Wichita State University ‘cancel Senate’ should have had a civics class

Wichita, Kansas, USA: 6-2021: Main entrance sign to Wichita State University central campus

It seems a lot of Kansas college students and even their professors have somehow determined the U.S. Constitution exists only to desecrate the American Flag, commandeer and occupy portions of college town streets, toss Chic-fil-A out of the student union and cancel speakers and organizations they don’t like. That’s why Kansas Legislators need to pass a bill presently languishing in Topeka that requires the passage of a civics test as a condition of high school graduation.

Our latest and most ready example comes from the delightful cherubs making up the Wichita State University student government, who in October voted to prohibit the campus chapter of Turning Point USA, a nationwide organization of college conservatives (we’re not kidding, such animals do actually exist) from gaining what’s referred to as Registered Student Organization status. That status gives official recognition to the group and allows it free use of school facilities for their events, etc.

The student government meeting where TurningPoint got the boot wasn’t short on discussion – almost all the opposition couched in the kind of political verbosity designed to obscure the real beliefs of the student senators and drown the issue in its own details of university policy and legalese. 

Those attacking the organization sought cover in bureaucracy and clearly feared any details of their reasoning being made public. With their faces covered and voices muffled by masks as per university policy, the vote was eventually 21-14 against TurningPoint, for no other reason other than a majority just didn’t like the organization’s opinions. It’s clear from the video of the meeting those opposing TurningPoint’s recognition were far more concerned about the repercussions of their votes than of guaranteeing rights to those with whom they may disagree.

The Student Supreme Court had a better grasp of the First Amendment and the university’s obligations, and reversed the decision.

This isn’t new ground in the WSU venue. Back in March some members of the student senate called for the resignation of Senator Olivia Gallegos after she nominated a TurningPoint USA national officer for a Student Government Association recognition of admirable women for Women’s History Month. In 2017 the student senate denied acceptance of another conservative student organization, Young Americans for Liberty, a decision which also was overturned by the student’s high court.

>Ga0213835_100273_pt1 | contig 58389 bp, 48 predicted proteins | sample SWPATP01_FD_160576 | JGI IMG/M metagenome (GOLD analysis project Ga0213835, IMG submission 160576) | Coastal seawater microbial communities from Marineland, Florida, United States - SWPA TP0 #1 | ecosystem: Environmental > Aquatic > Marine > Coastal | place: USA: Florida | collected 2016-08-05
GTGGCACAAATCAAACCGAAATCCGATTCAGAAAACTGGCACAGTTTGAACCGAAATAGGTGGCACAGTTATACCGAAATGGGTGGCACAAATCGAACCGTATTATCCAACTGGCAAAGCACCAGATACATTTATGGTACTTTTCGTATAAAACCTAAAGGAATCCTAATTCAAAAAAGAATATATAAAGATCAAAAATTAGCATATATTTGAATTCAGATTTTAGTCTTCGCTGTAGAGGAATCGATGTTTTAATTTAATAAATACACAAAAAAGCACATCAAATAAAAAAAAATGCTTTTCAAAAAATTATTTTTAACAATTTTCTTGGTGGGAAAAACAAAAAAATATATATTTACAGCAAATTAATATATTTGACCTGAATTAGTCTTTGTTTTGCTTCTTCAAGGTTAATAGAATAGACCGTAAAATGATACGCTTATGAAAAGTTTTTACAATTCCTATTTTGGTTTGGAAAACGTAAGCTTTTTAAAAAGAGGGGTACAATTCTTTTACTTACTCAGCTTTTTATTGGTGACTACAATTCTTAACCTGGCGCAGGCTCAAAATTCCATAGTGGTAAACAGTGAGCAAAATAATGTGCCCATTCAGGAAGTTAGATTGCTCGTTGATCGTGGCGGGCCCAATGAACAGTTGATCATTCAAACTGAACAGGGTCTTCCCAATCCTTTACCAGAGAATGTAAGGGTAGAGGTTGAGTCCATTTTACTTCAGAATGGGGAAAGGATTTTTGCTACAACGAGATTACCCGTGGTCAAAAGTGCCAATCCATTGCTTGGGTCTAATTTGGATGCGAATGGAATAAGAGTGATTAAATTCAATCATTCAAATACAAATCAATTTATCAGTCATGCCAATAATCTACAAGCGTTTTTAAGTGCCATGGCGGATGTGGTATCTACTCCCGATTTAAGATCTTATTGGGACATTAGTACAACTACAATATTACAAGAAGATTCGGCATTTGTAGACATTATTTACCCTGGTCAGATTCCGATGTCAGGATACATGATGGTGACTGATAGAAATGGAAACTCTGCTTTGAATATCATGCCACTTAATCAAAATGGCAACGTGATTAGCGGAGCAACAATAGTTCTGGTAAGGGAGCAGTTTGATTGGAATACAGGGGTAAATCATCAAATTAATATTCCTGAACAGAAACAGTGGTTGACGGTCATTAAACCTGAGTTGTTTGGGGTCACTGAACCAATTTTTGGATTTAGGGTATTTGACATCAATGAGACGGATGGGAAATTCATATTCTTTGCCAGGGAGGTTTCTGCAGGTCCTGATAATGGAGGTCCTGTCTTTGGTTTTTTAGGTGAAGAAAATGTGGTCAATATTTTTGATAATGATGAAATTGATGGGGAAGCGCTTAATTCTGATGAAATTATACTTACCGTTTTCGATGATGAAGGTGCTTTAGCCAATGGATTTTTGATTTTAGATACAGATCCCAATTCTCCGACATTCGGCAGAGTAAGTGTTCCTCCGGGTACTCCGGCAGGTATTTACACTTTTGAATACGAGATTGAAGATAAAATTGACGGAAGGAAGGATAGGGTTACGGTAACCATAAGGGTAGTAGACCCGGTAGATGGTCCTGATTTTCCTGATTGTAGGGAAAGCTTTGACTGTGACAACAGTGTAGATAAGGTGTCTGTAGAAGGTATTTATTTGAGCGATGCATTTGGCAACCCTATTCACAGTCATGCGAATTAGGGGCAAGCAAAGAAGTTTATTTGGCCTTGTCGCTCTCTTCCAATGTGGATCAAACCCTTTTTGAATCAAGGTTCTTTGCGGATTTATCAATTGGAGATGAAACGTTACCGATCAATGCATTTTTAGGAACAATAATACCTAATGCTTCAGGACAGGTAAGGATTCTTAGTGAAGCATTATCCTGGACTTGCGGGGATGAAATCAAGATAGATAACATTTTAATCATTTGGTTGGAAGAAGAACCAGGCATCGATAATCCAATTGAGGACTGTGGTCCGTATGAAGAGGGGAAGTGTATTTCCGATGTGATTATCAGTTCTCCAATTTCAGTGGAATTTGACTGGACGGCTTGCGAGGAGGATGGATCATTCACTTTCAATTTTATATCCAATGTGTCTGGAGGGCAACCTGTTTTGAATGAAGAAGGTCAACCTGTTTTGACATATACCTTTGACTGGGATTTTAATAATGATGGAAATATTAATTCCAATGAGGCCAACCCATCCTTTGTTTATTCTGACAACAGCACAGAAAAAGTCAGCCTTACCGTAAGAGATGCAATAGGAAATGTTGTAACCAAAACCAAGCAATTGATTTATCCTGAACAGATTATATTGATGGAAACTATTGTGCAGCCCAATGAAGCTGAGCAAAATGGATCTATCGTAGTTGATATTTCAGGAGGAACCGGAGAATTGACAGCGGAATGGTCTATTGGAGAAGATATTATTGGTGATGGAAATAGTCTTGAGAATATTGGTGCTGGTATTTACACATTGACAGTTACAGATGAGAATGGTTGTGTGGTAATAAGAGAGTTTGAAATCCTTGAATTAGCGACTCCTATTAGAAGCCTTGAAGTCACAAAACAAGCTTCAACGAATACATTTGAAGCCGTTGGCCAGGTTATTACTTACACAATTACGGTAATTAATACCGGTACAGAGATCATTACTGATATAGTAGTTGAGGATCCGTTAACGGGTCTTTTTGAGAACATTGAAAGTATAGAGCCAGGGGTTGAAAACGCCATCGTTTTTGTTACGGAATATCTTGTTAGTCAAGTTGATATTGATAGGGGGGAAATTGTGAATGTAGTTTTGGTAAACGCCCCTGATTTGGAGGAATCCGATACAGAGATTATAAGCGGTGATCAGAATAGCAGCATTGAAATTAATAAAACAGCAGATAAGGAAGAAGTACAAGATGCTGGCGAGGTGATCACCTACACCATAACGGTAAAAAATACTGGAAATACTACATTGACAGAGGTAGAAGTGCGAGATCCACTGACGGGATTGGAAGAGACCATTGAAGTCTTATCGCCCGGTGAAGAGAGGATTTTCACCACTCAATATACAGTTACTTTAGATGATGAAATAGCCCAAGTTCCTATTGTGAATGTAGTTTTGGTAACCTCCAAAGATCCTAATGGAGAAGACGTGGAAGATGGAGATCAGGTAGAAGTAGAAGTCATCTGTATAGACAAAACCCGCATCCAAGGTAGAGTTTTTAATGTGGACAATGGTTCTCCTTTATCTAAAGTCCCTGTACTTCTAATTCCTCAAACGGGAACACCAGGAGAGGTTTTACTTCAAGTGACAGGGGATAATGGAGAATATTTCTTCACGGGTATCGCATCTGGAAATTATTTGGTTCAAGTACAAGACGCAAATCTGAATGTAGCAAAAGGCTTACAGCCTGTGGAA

Shenanigans at WSU of course aren’t the only examples that many Kansas college students think leaders like Ilan Omar, Alexandria Ocasio-Cortez and Cory Bush are the standards to be emulated in the formulation of modern American policy. Forget the Constitution – we’ll bully anyone we don’t like out of the picture. 

Most of those kids get that there’s no real Spiderman, but the reality of and respect for the rights of others – and duties of American government in that regard – were apparently never imparted to them in their junior grades.

That’s a failing of an educational system that’s been left on its own too long to determine what American kids need to know and what the country’s educational priorities should be. The outcome? A 2016 survey conducted by the University of Pennsylvania’s Annenberg Public Policy Center revealed that only 26 percent of Americans were able to identify the three branches of the U.S. government.

With the recent explosion of interest nationwide in just what goes on at public schools, as evidenced by attendance at school board meetings and the outcome of state office races in Virginia, it’s clear that setting those priorities straight and setting school boards back on track to represent parents’ interests is fast becoming a new national priority.

The premise of individual rights and limits on government power is pretty well covered in the U.S. Citizenship Exam given to anyone who wants to become an American, but they’ve obviously been lost on any number of young Kansans and others of their generation. In fact, of the 17 states now requiring a civics test, 8 require a minimum score to graduate.

A bill offered in the Kansas House by Valley Center Republican Steve Huebert would amount to a finals exam to ensure each kid graduates knowing the basics of the system – not just how to dodge responsibility within it. Legislators should move on it post haste.

Dane Hicks is publisher of The Anderson County Review in Garnett, Kan.